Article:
Rebuilding cyclone-hit Beira: additional drainage channels and better coastal protection
The city of Beira, Mozambique released the Beira Municipal Recovery and Resilience Plan to rebuild the city after it was hit by cyclone Idai on 15 March. The heavy rainfall that followed in the next eight days flooded a substantial part of the city. It showed that additional drainage capacity is urgently needed.
The Beira Municipal Recovery and Resilience Plan has been compiled by a special task force that was assisted by several Dutch water experts. Among them were 7 experts from Arcadis' Shelter Program, a corporate social responsibility program with UN-Habitat.
Building back better
The recovery plan to rebuild Beira specifies a total need of 888 million US dollar, of which 193 million is needed for reconstruction of the primary drainage system for the next five years. An additional 90 million is needed to improve the coastal protection.
Next week an international donor conference will be held in Beira to discuss the recovery with financers. The conference will also include the recovery needs of the second cyclone, Kenneth, that hit the north of Mozambique on 25 April.
Cyclone Idai hit Beira at neap tide. Had it reached Beira during spring tide, sea water levels would have been nearly two meters higher and the flooding of the city would have been extensive. Heavy rain flooded large parts of the city and extremely powerful gusts of wind destroyed many homes and buildings.
Coastal protection measures are high on the agenda of the plan. The existing breakwaters on the city’s Indian Ocean beaches need to be upgraded and sand nourishments are necessary on the short term.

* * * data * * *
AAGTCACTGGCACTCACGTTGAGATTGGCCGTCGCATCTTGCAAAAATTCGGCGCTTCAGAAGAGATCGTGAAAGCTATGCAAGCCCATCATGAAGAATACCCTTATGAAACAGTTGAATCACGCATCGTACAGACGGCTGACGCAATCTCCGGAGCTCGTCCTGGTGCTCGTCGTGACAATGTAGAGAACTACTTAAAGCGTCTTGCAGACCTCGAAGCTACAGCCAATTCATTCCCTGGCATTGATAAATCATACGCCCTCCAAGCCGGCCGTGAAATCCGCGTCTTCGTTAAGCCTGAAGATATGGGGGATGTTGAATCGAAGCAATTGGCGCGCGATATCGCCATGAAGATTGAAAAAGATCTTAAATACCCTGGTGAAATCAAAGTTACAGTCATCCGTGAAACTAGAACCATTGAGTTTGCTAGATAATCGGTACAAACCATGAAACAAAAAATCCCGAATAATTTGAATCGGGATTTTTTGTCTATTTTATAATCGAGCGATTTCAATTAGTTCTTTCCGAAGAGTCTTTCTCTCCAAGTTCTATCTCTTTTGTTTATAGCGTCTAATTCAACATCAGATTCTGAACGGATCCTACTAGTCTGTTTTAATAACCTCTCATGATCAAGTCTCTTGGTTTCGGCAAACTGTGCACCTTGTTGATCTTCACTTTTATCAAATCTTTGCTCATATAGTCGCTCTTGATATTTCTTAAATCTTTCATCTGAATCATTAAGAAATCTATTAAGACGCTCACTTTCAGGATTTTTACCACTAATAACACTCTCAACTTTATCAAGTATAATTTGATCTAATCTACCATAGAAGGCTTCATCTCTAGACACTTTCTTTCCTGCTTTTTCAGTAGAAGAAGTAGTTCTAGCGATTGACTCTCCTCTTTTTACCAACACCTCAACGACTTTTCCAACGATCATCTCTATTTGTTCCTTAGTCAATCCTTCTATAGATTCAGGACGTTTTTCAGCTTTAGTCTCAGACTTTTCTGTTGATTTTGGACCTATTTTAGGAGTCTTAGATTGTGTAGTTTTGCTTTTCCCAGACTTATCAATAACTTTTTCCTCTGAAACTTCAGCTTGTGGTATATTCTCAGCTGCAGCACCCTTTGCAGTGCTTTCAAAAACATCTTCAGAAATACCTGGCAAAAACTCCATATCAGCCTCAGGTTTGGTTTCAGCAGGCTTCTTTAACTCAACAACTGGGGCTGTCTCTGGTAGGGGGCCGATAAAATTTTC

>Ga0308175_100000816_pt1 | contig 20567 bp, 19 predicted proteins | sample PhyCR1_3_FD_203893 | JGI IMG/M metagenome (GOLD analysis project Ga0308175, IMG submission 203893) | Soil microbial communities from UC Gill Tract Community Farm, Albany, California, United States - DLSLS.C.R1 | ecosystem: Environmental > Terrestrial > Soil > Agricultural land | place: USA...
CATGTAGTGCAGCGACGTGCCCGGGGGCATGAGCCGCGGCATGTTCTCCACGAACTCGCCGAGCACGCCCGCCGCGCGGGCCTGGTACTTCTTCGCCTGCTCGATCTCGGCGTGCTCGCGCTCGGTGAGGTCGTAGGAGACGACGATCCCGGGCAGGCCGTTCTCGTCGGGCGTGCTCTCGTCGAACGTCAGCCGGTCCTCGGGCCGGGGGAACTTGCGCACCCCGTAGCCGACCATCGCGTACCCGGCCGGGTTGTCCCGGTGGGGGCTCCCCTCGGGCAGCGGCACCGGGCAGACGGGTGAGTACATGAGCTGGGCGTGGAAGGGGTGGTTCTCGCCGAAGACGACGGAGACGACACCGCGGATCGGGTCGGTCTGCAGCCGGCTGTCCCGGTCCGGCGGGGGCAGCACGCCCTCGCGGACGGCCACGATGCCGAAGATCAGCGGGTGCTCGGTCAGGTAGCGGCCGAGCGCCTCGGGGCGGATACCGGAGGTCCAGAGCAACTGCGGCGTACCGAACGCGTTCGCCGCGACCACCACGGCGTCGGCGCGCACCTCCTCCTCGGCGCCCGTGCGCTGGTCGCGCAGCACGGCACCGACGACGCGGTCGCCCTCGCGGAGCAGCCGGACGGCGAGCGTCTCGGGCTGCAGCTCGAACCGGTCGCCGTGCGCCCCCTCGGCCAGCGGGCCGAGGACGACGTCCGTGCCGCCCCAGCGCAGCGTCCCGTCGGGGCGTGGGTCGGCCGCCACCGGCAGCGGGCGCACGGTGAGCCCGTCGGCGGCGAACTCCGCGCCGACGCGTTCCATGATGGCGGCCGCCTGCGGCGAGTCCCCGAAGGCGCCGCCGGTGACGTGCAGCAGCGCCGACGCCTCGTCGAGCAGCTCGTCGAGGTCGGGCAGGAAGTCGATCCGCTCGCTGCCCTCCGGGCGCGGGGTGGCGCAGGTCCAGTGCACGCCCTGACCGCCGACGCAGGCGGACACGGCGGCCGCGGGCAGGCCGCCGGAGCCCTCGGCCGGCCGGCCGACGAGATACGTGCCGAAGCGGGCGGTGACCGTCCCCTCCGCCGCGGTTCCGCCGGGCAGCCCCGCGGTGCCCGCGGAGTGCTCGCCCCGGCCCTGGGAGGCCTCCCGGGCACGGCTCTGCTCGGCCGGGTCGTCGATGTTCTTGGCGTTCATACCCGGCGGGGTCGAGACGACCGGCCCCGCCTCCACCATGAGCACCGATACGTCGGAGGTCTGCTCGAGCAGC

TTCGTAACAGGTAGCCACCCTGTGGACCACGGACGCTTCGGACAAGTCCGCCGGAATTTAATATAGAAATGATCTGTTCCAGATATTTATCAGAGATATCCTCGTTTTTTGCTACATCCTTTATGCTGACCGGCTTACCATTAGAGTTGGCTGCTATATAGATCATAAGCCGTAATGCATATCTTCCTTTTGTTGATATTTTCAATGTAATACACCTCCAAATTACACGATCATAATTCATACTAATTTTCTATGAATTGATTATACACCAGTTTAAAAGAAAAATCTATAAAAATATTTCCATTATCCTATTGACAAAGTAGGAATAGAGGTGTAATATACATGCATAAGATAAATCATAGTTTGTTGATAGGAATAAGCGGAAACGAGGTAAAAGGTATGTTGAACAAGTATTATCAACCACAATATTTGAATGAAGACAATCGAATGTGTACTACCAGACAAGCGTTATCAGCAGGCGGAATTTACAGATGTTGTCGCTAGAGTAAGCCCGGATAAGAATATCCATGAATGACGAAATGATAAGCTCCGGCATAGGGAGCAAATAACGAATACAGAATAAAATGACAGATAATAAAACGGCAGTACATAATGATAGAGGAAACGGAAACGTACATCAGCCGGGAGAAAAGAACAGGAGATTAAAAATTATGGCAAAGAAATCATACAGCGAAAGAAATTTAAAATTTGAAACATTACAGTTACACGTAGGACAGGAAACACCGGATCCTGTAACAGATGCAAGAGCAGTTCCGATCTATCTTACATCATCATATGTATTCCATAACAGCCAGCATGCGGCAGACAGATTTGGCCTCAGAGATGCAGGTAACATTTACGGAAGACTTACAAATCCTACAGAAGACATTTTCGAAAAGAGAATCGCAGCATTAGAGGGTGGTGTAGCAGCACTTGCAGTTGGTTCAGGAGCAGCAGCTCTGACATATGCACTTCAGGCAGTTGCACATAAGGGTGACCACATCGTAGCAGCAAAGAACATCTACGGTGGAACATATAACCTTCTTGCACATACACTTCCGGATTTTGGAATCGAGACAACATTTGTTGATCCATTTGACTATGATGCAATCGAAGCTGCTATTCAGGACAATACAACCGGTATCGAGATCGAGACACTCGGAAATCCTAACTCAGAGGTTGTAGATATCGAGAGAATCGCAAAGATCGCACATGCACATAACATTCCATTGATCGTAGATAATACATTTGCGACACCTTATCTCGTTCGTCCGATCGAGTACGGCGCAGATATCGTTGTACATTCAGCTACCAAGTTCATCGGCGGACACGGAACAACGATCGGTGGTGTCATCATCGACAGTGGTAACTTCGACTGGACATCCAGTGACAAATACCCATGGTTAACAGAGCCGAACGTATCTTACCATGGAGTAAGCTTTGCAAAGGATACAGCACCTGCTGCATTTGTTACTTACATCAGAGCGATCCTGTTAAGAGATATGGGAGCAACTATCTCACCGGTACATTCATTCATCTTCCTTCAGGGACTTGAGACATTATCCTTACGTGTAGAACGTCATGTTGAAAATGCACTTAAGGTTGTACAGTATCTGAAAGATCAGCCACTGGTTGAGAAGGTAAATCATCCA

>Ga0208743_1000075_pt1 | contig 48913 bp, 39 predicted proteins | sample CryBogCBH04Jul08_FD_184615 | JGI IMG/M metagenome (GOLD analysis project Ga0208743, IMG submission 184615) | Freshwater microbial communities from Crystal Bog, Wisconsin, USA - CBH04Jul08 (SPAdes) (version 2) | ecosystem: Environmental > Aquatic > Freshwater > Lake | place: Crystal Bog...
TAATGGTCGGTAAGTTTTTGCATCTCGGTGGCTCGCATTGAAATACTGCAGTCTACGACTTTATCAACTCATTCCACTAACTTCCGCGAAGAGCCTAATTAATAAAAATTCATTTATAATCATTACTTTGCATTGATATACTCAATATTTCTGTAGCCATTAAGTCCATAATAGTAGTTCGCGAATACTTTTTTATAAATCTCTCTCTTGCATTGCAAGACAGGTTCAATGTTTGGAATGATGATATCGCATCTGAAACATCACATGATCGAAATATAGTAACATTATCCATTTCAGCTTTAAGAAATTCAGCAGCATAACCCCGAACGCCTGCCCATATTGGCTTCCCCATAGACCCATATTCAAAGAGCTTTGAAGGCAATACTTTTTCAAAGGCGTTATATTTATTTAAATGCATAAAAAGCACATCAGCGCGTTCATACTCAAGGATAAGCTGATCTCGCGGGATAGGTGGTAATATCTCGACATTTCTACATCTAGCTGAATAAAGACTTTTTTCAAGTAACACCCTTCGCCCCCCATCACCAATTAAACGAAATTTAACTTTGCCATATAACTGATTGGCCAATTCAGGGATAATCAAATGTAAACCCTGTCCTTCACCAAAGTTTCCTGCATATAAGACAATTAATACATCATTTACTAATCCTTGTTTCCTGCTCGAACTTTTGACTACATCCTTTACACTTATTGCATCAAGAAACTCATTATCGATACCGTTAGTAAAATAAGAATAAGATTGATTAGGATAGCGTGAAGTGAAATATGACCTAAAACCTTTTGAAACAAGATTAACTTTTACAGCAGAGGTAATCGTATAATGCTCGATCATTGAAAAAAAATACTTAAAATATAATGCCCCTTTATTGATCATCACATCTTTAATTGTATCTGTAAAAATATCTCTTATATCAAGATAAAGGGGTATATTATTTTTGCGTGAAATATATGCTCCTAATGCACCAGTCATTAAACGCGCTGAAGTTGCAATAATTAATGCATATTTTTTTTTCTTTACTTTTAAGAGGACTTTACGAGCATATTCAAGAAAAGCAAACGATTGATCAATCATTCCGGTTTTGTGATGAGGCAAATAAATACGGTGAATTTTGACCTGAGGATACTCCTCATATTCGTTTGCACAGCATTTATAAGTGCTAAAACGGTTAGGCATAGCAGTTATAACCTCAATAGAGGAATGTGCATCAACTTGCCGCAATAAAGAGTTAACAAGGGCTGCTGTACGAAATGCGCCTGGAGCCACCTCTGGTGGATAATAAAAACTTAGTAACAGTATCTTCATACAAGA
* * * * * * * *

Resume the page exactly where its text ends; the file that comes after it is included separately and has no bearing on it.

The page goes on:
More drainage channels
The city had inaugurated the Palmeiras drainage channel last year. The new channel did a good job and discharged large amounts of storm water that had been released by cyclone Idai.
However, the capacity of the drainage system was too limited and the recovery plan calls for similar drainage channels in other parts of the city. It also calls for the construction of a retention basin.
Earlier master plan
The new published recovery plan builds on the Beira Master Plan 2035 that has been made in close cooperation with the Dutch water sector.
One of the elements of that older master plan was to develop a whole new 400 hectares residential neigbourhood to be constructed on elevated grounds, using dredging sand from deeping the city’s port.
The project team has suggested to start a 4 hectares construction pilot with 125 housing plots to be equipped with energy, water, sewerage, road infrastructure. The pilot can start later this year.
A special focus is on the provision of social housing to address the city’s pro-poor development policies.
Team leader Ben Lamoree of the municipal task force hopes the rebuilding plan will convince the donors at the conference. "The strategy is there. What is lacking is the necessary investment".
Lamoree has been working in Beira on behalf of the Dutch government for 6 years now. He assisted the municipality to develop a strategic approach to make the city climate proof, tackling problems that typically pile up in river delta’s, such as floods and coastal erosion.
According to Lamoree the masterplan has been very useful to compile the recovery plans. "All the elements to ‘build-back-better’ were already included in the master plan. If the donors agree on the plan, the work can commence immediately".